By Taylor Martin | May 22, 2013 9:45 AM
Over the years, Bluetooth has become one of those terms you simply expect to see when reading through the specifications of a phone – any phone. It’s a given that most smart devices have it. Laptops, smartphones, tablets, and most wireless peripherals or connected accessories utilize Bluetooth in some way or another.
And the use cases for Bluetooth stretch far and wide. For many mobile users, although we like to take it for granted, it’s a necessity – an undervalued connection we give little to no thought to anymore.
That’s likely due to the stigmas surrounding the technology. It’s often perceived as an archaic, standard technology we only continue to use because it just works – after the sometimes painful process of setting it up, of course. Without integrated NFC, pairing two devices can be a chore at times, especially when two gadgets don’t want to play well together for no apparent reason; and it’s great for chewing through your battery faster.
While those are partial truths, the future for Bluetooth is actually quite bright. And the personal area network is about to blossom.
Bluetooth 3.0 delivered one much-needed improvements to the technology: data transfer speeds of up to 24Mbps. But just over one year later, the Bluetooth 4.0 became official. It’s the latest version of Bluetooth, as of June 2010, and will soon become standard in virtually all Bluetooth-equipped devices.
The question is: why should you even be excited?
One of the main concerns with Bluethooth-powered accessories is the battery drain they cause on paired devices. Streaming music from your phone through a wired speaker draws significantly less power than streaming music via Bluetooth. And just having an idle Bluetooth device paired to your phone throughout the day can affect the battery life.
My phones generally had slightly better battery life before my Pebble arrived. And one of the biggest causes of battery drain on the Pebble itself is Bluetooth.
Like the main focus of Bluetooth 3.0+HS was high speed, the primary feature of of Bluetooth 4.0 is Low Energy (BLE). The new version utilizes low-power protocols that will drastically improve the stamina of Bluetooth-enabled devices. From the Bluetooth Low Energy product page:
“Bluetooth v4.0 introduced low energy technology to the Bluetooth Core Specification, enabling new Bluetooth Smart devices that can operate for months or even years on tiny, coin-cell batteries.”
With Bluetooth 4.0, that Bluetooth keyboard you use that needs new batteries every couple months could likely last its entire life span on a single charge. A Bluetooth headset could last for weeks or months on a single charge, as could my Pebble, instead of needing to be recharged ever five to seven days.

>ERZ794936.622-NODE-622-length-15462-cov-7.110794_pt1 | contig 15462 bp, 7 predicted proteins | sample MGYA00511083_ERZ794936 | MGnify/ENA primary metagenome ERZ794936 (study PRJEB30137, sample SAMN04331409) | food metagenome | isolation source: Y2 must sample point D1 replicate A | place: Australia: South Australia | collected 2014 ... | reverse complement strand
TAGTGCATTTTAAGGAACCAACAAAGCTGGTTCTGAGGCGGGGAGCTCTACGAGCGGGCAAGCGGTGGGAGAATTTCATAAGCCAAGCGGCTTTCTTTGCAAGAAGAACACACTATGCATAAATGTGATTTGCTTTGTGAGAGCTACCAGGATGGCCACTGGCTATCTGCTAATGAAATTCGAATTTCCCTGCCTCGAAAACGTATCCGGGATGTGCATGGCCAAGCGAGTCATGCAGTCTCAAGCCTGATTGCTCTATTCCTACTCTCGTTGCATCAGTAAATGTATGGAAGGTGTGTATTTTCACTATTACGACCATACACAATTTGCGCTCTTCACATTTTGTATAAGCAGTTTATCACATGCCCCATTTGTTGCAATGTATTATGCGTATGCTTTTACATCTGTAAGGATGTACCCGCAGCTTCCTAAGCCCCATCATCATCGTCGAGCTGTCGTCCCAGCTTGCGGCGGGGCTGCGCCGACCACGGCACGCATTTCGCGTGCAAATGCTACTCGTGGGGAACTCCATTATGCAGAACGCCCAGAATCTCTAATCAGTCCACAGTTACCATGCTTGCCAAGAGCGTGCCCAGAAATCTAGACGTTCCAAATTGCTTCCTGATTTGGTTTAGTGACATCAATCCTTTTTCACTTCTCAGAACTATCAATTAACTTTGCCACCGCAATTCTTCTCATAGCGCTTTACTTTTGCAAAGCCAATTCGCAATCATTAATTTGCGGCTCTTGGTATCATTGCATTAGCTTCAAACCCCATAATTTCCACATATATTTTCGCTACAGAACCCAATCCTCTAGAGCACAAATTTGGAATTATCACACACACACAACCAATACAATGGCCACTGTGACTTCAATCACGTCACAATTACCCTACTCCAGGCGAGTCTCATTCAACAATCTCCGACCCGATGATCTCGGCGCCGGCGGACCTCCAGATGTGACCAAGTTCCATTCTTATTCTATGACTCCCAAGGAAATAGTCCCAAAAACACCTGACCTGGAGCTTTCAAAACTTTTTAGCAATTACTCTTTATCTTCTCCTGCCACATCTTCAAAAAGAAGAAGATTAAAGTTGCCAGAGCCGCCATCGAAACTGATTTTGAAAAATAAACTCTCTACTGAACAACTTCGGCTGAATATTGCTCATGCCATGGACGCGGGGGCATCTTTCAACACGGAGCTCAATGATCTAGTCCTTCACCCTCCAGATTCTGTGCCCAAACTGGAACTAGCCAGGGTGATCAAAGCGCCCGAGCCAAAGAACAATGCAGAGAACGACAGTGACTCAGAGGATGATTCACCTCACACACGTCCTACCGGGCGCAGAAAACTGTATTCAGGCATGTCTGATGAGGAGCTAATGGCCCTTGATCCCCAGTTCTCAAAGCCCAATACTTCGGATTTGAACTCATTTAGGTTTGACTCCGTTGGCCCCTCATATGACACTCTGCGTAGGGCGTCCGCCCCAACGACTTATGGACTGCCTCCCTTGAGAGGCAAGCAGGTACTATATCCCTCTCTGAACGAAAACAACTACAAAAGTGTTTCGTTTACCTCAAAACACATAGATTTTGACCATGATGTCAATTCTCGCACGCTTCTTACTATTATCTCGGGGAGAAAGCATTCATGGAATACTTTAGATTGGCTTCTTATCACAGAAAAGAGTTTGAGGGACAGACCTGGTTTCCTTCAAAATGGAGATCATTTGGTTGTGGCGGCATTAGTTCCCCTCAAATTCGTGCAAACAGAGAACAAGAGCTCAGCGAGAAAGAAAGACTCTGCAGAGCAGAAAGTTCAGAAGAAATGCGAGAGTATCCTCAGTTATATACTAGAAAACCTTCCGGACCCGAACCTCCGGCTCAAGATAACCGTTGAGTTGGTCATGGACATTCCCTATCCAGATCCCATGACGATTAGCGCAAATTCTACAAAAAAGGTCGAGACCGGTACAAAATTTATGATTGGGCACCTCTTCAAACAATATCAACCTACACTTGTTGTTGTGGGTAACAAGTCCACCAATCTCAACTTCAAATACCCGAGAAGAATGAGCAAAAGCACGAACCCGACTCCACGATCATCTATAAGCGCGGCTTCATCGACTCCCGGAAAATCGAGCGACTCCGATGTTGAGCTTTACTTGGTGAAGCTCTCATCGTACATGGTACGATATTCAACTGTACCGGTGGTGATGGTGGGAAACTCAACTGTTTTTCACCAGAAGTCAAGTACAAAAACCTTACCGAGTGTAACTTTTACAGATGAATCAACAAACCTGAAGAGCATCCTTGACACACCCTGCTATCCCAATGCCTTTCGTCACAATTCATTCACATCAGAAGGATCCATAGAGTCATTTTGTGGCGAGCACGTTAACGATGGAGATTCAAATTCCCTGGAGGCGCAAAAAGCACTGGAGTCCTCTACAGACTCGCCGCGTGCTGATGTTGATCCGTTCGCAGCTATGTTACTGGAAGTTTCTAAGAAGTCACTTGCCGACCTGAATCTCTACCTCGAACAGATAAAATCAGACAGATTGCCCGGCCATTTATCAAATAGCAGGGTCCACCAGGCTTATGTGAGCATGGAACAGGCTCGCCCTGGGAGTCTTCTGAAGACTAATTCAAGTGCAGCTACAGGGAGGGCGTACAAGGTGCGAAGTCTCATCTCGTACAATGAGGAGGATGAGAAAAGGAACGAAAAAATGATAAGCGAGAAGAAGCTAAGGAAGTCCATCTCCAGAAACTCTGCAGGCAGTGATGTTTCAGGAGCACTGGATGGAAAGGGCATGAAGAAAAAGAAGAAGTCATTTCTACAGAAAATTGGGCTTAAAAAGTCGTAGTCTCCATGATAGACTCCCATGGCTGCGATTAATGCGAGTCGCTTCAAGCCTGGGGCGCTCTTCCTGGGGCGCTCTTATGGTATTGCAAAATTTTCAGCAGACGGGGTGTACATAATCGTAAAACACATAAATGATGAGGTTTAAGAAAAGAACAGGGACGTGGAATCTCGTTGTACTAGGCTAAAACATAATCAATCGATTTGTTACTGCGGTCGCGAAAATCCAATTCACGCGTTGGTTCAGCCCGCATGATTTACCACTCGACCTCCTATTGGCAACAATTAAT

Low-cost Bluetooth chips
The new single-mode chips are cheaper in price than previous iterations with all the advantages. We’re not going to go as far to say we may see disposable, single-use Bluetooth devices, but the benefits of a cheaper component are certainly great for all devices, manufacturers, and consumers.
Because of this newfound power efficiency and lower cost, the viability of new use cases and applications for Bluetooth are possible. Heart rate monitors and other sensors could be completely standalone and small enough to be unobtrusive.
The possible use cases stretch far and wide, such as fitness and health, security, home entertainment, and even tracking sensors. Our own Joe Levi says dog, kid, or asset tracking, and remote monitors (weather stations, proximity sensors, contact sensors, motion sensors, light bulbs, etc.) are much more likely and feasible, thanks to BLE.
Say you attach a tiny, inconspicuous Bluetooth module to your kid’s key chain or belt loop. If you’re in a public place and they happen to run out of range, it could ping your phone and let your know the child has run off. Or say you walk out of your house without your Bluetooth-enabled briefcase or wallet. Your phone might notify you before you get to the car.
Of course, these are only a few examples of the vast possibilities.
Bluetooth … everywhere
Because of these two improvements, Bluetooth is about to drastically change. Many companies are beginning to equip Bluetooth devices with affordable NFC chips for quick, painless pairing. The battery drain concerns will be gone. And its use cases will be aimed more towards making your life better.
No longer will Bluetooth be an undermined connection on a mobile device. It will likely become one of the driving forces that will continue to push smartphone innovation along at its current, breakneck pace.
Many devices already have Bluetooth 4.0 capabilities. Most modern smartphones, for example, come future-proofed with Bluetooth 4.0 chips inside. We’re just waiting on the software makers to provide an update to support the new software stack. And once they do, the Bluetooth accessory market will boom.
It may seem silly at first, but once everyone makes the switch to Bluetooth 4.0, mobile technology will experience a contextual change, one that promotes tracking and a heightened awareness of our surroundings, thanks to a handful of Bluetooth-enabled sensors and devices.